Dr. Mersch received his Bachelor of Arts degree from the University of California, San Diego, and prior to entering the University Of Southern California School Of Medicine, was a graduate student (attaining PhD candidate status) in Experimental Pathology at USC. He attended internship and residency at Children's Hospital Los Angeles.
Dr. Shiel received a Bachelor of Science degree with honors from the University of Notre Dame. There he was involved in research in radiation biology and received the Huisking Scholarship. After graduating from St. Louis University School of Medicine, he completed his Internal Medicine residency and Rheumatology fellowship at the University of California, Irvine. He is board-certified in Internal Medicine and Rheumatology.
Impetigo (pronounced im-puh-TIE-go) is a contagious, superficial infection of the skin caused by
Staphylococcus (staph) and
Streptococcus (strep) bacteria. Impetigo is more common in children (especially 2-
to 5-year-olds) than in adults. Impetigo is most likely to occur in warm and humid environments and is most commonly spread by close contact (such as family members).
What are the types of impetigo, and what are impetigo symptoms and signs? What does impetigo look like?
Non-bullous impetigo: This is the more common form, caused by both staph and
strep bacteria. This form initially presents as small red papules similar to insect bites. These lesions rapidly evolve to small blisters and then to pustules that finally scab over with a characteristic honey-colored crust. This entire process takes about one week. These lesions often start around the nose and on the face, but less frequently they may also affect the arms and legs. At times, there may be swollen but non-tender lymph nodes (glands) nearby.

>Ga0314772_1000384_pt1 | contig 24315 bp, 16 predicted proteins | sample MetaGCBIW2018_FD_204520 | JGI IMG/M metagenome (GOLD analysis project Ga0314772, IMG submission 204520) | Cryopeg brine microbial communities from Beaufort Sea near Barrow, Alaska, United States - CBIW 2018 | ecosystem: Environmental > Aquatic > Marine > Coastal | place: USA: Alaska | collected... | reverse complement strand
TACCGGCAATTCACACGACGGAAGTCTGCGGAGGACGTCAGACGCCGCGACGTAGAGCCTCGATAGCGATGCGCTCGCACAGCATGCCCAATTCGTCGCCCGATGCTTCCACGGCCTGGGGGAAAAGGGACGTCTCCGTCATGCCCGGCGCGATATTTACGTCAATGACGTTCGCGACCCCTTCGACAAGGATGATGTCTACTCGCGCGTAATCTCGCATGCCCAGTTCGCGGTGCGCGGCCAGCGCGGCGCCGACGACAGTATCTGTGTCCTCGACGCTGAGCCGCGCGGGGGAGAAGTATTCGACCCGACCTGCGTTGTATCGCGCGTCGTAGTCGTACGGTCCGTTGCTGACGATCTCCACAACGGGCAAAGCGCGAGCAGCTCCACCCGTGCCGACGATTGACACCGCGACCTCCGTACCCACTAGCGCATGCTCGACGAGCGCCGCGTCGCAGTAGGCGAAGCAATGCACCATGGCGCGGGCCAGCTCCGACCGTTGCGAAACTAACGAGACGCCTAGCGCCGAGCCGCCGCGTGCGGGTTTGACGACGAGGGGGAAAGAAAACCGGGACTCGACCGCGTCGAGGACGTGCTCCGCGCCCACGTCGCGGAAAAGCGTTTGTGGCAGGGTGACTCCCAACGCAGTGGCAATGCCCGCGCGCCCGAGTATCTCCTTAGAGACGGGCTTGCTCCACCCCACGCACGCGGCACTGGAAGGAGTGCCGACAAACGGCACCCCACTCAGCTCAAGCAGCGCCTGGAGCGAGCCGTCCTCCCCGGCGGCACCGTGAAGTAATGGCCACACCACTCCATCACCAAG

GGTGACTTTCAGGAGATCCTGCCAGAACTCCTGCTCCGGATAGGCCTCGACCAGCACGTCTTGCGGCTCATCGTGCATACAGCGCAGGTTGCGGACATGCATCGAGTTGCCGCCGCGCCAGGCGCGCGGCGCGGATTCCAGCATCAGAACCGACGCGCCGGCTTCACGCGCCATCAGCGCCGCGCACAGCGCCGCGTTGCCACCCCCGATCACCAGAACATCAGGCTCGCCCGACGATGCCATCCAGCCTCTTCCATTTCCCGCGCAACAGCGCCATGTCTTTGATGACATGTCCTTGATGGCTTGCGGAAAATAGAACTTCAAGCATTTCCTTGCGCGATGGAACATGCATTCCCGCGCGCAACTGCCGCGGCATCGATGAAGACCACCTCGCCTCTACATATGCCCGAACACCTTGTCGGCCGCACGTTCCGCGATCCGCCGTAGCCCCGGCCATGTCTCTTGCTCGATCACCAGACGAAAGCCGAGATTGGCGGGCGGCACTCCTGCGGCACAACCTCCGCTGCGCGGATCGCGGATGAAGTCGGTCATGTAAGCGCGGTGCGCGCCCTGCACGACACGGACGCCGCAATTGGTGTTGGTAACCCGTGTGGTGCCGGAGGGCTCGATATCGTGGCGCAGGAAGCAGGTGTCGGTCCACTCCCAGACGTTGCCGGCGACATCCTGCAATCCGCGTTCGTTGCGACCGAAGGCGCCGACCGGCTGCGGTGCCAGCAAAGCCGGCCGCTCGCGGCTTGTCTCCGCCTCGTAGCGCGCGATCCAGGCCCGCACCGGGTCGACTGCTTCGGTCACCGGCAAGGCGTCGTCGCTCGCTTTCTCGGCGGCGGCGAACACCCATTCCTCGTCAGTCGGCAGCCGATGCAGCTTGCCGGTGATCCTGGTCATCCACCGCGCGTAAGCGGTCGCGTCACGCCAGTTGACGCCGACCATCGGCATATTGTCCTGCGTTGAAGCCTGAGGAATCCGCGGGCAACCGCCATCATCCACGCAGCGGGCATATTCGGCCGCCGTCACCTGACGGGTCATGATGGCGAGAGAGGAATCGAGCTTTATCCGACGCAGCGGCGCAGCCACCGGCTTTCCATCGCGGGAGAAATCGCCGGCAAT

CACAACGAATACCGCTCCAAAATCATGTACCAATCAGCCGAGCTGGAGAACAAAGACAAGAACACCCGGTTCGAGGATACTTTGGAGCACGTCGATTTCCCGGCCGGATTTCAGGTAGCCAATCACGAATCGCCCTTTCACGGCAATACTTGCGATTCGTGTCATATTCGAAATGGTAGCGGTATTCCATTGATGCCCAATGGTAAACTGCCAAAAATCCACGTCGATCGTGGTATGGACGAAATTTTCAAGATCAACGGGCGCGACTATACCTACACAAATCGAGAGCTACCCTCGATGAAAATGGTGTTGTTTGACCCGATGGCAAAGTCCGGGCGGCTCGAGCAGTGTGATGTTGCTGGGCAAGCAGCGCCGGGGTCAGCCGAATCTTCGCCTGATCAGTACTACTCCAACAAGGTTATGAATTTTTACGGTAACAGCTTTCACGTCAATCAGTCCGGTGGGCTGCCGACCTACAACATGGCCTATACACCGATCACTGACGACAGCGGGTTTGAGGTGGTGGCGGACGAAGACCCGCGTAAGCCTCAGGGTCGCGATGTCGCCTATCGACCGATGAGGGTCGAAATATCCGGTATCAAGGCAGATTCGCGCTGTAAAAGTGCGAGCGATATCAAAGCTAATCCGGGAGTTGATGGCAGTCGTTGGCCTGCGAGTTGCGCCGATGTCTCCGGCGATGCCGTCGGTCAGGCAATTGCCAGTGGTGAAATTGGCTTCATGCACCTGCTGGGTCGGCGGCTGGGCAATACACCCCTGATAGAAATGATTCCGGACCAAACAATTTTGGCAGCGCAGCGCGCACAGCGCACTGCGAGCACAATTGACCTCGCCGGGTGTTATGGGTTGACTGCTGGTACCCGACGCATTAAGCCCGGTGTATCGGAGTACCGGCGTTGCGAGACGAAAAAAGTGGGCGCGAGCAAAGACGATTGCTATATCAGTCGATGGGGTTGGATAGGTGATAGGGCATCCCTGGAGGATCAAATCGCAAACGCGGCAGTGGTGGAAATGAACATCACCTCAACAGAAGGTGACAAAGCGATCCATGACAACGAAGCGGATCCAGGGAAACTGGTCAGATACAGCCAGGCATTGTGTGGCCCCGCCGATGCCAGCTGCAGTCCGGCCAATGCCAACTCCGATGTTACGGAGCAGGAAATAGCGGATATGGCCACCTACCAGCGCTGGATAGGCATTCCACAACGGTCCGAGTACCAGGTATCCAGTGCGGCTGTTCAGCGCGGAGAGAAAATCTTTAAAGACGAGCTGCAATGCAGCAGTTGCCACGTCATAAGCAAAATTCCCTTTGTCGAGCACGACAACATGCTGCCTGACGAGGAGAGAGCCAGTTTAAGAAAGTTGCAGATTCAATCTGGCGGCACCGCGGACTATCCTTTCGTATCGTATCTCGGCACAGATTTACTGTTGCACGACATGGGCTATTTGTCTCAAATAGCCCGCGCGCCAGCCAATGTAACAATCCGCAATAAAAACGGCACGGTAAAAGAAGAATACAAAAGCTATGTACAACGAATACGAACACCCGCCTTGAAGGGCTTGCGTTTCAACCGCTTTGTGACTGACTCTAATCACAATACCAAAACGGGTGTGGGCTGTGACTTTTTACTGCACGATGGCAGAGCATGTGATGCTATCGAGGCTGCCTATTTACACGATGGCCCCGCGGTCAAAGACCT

Bullous impetigo: This form of impetigo is caused only by staph bacteria. These bacteria produce a toxin that reduces cell-to-cell stickiness (adhesion) causing separation between the top skin layer (epidermis) and the lower layer (dermis). This leads to the formation of a blister. (The medical term for blister is
bulla.) Bullae can appear in various skin areas, especially the buttocks and trunk. These blisters are fragile and contain a clear yellow-colored fluid. The bullae are delicate and often break and leave red, raw skin with a ragged edge. A dark crust will commonly develop during the final stages of development. With healing, this crust will resolve.
Reviewed by William C. Shiel Jr., MD, FACP, FACR on 6/25/2012
For the treatment of impetigo, a small amount of the ointment is applied to the affected area, usually three times daily. The area may be covered with a sterile gauze dressing. If there is no improvement in 3-5 days, the physician should be contacted to re-examine the infected area. For other skin infections, the cream is applied to the affected area 3 times a day for 10 days, and the doctor should be contacted as well if there is no improvement after 3-5 days.